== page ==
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DRUGS: Dr. Reddy’s is developing eight more biotech drugs in India

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SOURCE: Bloomberg, USA

AUTHOR: Jason Gale & Ashok Bhattacharjee


DATE:   21.06.2007

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June 21 (Bloomberg) -- Dr. Reddy’s Laboratories Ltd., India’s biggest drugmaker, is developing eight generic medicines using biotechnology and plans to release one for sale a year, challenging companies such as Roche Holding NV and Amgen Inc.

Reddy’s may double the number of people in its biotech division to about 340 in the next two years and plans to spend about $20 million bolstering production capacity there, Chief Executive Officer G.V. Prasad said yesterday.

Reddy’s and local rivals including Ranbaxy Laboratories Ltd. and Wockhardt Ltd. built billion-dollar businesses copying blockbuster medicines and selling them at a fraction of the price in the U.S. and Europe. They are developing the capability to produce more complex drugs, known as biologics, for which sales are growing at 14 times the pace of traditional chemical compounds and are among the most expensive prescriptions.

”If the launches are successful, Dr. Reddy’s will see huge growth in revenue and profitability,” said K.K. Mital, who manages the equivalent of $49 million of shares at Escorts Asset Management in New Delhi. ”These are fairly complex drugs and the rewards for greater complexity are always higher,” said Mital, who owns about 17,000 shares of Dr. Reddy’s and intends to hold on to his investments.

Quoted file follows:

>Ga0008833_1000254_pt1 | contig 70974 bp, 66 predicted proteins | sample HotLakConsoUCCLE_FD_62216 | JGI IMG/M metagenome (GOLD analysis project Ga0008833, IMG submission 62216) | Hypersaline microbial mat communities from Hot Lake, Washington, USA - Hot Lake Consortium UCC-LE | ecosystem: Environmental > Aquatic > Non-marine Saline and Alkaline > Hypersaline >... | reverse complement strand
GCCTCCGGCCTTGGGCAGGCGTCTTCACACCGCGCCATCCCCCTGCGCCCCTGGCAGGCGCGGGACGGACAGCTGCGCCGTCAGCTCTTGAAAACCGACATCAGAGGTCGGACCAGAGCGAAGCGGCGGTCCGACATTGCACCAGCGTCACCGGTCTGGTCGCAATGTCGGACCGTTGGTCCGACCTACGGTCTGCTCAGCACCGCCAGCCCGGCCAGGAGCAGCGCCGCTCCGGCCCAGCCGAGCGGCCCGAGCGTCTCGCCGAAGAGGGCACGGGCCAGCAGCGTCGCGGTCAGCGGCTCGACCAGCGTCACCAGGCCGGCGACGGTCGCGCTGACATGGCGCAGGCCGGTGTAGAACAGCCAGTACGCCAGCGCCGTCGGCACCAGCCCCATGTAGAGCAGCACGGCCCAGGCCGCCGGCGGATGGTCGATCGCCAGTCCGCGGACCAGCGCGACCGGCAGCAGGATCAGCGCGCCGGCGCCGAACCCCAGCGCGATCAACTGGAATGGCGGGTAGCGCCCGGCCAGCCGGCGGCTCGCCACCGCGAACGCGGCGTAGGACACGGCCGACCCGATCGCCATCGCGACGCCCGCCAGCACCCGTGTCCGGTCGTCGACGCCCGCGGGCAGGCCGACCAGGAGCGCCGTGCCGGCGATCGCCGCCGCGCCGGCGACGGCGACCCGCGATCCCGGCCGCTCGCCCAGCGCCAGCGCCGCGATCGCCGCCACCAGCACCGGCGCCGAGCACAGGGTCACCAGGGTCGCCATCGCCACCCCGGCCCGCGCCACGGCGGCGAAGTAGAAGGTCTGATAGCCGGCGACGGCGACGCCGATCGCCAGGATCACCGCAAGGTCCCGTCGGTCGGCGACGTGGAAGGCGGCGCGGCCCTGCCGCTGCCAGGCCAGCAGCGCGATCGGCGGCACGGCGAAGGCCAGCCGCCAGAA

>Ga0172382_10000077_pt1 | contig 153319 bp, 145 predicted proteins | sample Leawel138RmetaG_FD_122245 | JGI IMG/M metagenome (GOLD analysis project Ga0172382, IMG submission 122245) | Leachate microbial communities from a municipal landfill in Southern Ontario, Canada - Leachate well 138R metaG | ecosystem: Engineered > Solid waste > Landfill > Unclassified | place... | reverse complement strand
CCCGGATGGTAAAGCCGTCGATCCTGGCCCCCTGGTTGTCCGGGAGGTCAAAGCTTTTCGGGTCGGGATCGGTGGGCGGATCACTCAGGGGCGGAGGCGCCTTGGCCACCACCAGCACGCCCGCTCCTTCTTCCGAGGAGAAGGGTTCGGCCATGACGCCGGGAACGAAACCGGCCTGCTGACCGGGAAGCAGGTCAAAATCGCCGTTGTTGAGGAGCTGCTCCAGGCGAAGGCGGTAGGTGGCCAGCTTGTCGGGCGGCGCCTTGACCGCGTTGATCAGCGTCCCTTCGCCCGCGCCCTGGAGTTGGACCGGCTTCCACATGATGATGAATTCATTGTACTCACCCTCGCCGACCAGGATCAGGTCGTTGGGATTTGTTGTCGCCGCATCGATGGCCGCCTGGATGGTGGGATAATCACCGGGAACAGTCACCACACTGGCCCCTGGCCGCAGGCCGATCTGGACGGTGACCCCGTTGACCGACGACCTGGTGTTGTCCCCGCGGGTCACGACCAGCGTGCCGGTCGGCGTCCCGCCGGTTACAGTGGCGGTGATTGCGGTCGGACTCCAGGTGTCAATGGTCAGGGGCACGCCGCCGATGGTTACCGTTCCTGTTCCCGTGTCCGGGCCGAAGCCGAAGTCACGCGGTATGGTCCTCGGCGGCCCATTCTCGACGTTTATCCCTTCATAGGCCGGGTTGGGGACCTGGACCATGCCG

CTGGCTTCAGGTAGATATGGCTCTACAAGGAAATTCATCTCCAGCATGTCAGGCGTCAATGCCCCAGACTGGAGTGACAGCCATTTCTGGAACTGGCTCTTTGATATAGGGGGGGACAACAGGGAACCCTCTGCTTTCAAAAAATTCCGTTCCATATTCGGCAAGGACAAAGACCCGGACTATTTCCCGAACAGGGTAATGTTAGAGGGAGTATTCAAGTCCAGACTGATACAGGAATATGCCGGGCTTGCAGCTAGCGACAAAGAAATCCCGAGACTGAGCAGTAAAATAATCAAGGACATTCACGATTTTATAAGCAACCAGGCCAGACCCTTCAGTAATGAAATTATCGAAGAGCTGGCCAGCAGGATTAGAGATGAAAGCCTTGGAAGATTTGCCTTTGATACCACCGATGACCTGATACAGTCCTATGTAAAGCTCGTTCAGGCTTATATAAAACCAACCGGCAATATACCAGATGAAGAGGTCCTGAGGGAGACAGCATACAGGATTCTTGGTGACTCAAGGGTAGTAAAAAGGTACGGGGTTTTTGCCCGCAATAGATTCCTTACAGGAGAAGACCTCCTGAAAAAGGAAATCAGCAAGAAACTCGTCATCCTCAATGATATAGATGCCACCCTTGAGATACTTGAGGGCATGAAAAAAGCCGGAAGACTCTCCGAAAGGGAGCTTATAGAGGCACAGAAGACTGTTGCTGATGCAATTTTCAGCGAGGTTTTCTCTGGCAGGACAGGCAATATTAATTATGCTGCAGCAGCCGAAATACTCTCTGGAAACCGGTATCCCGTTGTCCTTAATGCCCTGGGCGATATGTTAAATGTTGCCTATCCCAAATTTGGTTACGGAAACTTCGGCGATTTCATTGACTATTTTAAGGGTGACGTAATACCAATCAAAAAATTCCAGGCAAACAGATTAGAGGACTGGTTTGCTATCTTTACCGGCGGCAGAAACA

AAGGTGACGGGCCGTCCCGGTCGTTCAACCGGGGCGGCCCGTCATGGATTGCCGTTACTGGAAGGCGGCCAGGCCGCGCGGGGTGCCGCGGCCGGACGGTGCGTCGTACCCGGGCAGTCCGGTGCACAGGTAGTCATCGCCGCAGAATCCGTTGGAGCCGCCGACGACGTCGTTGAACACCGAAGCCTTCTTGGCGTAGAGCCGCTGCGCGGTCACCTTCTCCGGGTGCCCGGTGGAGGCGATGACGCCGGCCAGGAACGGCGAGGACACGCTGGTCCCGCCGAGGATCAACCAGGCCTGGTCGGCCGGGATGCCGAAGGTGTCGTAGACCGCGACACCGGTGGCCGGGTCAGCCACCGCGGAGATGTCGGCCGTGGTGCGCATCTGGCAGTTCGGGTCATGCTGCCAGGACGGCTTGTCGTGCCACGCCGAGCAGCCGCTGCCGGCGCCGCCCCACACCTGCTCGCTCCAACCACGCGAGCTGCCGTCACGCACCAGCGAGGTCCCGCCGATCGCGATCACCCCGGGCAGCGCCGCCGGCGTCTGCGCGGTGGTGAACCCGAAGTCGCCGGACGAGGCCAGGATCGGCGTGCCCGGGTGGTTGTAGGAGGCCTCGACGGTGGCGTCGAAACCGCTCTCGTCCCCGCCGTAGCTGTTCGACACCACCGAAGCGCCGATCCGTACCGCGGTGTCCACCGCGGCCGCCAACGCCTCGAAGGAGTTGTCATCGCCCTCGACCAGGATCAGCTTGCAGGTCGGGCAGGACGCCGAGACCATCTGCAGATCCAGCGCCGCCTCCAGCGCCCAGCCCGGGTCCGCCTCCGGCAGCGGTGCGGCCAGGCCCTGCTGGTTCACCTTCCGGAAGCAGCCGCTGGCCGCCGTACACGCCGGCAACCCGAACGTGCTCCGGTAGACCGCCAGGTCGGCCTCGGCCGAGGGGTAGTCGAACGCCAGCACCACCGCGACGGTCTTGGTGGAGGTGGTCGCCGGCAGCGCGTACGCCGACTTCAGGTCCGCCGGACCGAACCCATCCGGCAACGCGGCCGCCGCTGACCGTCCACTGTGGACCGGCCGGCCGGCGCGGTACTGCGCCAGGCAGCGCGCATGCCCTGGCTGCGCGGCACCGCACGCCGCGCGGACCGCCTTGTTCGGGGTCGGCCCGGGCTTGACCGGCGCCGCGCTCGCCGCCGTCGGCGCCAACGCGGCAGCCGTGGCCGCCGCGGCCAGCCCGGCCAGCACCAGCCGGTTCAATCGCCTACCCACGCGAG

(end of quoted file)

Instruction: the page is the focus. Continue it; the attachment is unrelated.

Shares of Dr. Reddy’s rose 2.4 rupees, or 0.4 percent, to 644 rupees on the Bombay Stock Exchange at 11:06 a.m. local time. They have declined 21 percent this year, compared with a 5 percent gain in the exchange’s 30-member Sensitive Index.

$40 Billion Market

About $40 billion of biologic medicines are dispensed annually in the U.S., accounting for about 15 percent of Americans’ drug purchases, according to IMS Health Inc., a research company in Fairfield, Connecticut. These products include Amgen’s Enbrel for arthritis and Aranesp for anemia, the Herceptin breast-cancer drug sold by Roche, as well as insulin and human growth hormone.

The expiry of their patents opens the door for other companies to sell copies as much as 70 percent cheaper. Mumbai- based Wockhardt is seeking U.S. sales of insulin and a genetically engineered version of erythropoietin, or EPO, a protein made in healthy kidneys that stimulates red blood cell production.

”A large portion of the drugs coming off patent in the future will be biotech drugs,” Prasad said in an interview from the company’s headquarters in Hyderabad. ”Biologics are going to play an important role in therapy in future and even now.”

Cheaper Rituxan

Reddy’s already sells Reditux, a version of Basel, Switzerland-based Roche’s rituximab cancer medicine, in India, where it charges about 50 percent less than the brand name product. The injectable treatment, which Roche sells as Rituxan, isn’t protected by a patent in India and was developed using a cloned antibody made for Reddy’s by a U.S. company.

Its release in April came about six years after Grafeel, Reddy’s version of Neupogen, a drug to boost white blood-cell production made by Thousand Oaks, California-based Amgen, the world’s biggest biotechnology company.

Prasad declined to name the biotech products in development, saying only they include so-called monoclonal antibodies used to treat cancer as well as arthritis medicines that work by inhibiting an immune system protein called tumor necrosis factor.

Reddy’s, which had sales of $1.42 billion in the year ended March 31, generates less than 5 percent of revenue from biotech drugs. Biotechnology, or the use of cellular material to make medicines, may contribute as much as 30 percent to revenue within a decade as the company starts selling Reditux outside India and patents on other biologics expire, allowing Reddy’s to copy them.

”Our plan is to take it to the global markets,” Prasad said. ”And when the U.S. and Europe open up, we will be there.”



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